Now caution note here about running into someone who can help advance your work goals: Talent reps., directors, writers, producers, choreographers, stage managers are the same as you when on the street or at a Starbucks. We’re people. People, possibly like you, who enjoy privacy and anonymity. If you get into a conversation with an industry person who you think can help you in the future in obtaining work, be extremely tactful, polite and respectful of space. And treat us not as objects of use to you but as someone to get to know as a person. Don’t forget that we’re all people, not opportunities. That is so often forgotten. And when we’re treated as a doormat, it’s a big turn-off. I know talent reps who have been accosted by actors as the agents were shopping for underwear, getting their Sunday morning coffee, or sweating in a sauna.

If the person you run into asks for your picture and resume, of course give it to them. Don’t ambush. That happened to Alan Alda once in a hospital by a nurse who believed herself to be an actress. It pissed off Mr. Alda so much that he used the occurrence for fodder in a later movie. On my book tour I encountered, in each city, actors who could be runner-ups to Mr. Alda’s nurse-actress. I’d give the free, one-hour seminar on the business and then sign books that attendees generously purchased. People would wait in line for their turn to speak with me and have their copies of my book signed. And without fail, in each city, there were several actors who would wait in line without a book, come to the table hand me their picture and resume then ask me to keep them in mind for future casting. Excuse me?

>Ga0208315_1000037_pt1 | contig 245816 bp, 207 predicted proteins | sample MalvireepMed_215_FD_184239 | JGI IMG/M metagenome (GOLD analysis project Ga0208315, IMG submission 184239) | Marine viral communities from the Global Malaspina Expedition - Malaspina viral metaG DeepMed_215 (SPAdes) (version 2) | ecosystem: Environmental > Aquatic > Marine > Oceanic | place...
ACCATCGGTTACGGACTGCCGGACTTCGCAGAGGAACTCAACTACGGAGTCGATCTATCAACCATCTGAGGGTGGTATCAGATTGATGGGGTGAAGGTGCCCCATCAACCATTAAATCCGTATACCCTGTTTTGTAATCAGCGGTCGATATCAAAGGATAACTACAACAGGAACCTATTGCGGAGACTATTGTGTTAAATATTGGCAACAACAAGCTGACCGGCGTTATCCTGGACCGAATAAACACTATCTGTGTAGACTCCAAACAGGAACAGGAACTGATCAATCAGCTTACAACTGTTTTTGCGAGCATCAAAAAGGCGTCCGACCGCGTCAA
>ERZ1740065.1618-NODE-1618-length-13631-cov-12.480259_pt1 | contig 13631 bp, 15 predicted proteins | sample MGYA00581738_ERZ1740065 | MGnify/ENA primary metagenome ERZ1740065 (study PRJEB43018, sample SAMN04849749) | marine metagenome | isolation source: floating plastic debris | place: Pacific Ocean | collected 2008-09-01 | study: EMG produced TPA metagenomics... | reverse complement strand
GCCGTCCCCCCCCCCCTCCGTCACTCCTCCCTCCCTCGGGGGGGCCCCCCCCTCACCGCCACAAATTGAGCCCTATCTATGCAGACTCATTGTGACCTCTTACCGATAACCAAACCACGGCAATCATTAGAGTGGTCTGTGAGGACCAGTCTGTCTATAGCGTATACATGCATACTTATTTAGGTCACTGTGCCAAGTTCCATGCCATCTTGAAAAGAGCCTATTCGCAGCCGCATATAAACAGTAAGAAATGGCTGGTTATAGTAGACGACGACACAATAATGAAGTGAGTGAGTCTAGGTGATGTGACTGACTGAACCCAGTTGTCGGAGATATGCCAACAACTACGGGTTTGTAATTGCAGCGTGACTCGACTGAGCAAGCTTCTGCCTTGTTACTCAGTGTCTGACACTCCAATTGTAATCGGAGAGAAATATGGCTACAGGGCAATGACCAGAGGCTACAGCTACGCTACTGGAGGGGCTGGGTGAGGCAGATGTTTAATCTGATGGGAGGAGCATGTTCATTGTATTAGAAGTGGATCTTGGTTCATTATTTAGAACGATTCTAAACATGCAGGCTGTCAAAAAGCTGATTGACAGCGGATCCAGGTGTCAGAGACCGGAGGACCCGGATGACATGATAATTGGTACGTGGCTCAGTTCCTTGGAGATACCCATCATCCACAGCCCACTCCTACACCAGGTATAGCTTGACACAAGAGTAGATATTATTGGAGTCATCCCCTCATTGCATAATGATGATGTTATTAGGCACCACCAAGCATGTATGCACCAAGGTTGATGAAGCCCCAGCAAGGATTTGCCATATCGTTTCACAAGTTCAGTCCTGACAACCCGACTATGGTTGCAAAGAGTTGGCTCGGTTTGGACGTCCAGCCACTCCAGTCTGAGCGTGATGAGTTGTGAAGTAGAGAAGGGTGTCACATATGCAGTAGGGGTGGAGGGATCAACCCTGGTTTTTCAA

What is most important in the message here is this: Try at all times to keep a picture a resume on you. One that is up-to-date, the picture and resume are stapled together and clean in appearance. Have it in some form; full or reduced to an over-sized postcard easier for constant carry. You may not run into an industry person on the street but there will be many times when you’re needed to be at an audition with very little notice. Sometimes only an hour’s notice. This happens often with film and TV casting.

I teach. Students at NYU, privately and as a visiting guest to campuses across the country. In every situation one of the first things I ask (including my weekly NYU students) is, “Who here has their picture and resume, stapled together, ready to hand to me or anyone in the industry you meet on the street who can get you work?” I’m lucky if one hand goes up. And forget about the stapled together request… that would be asking far too much.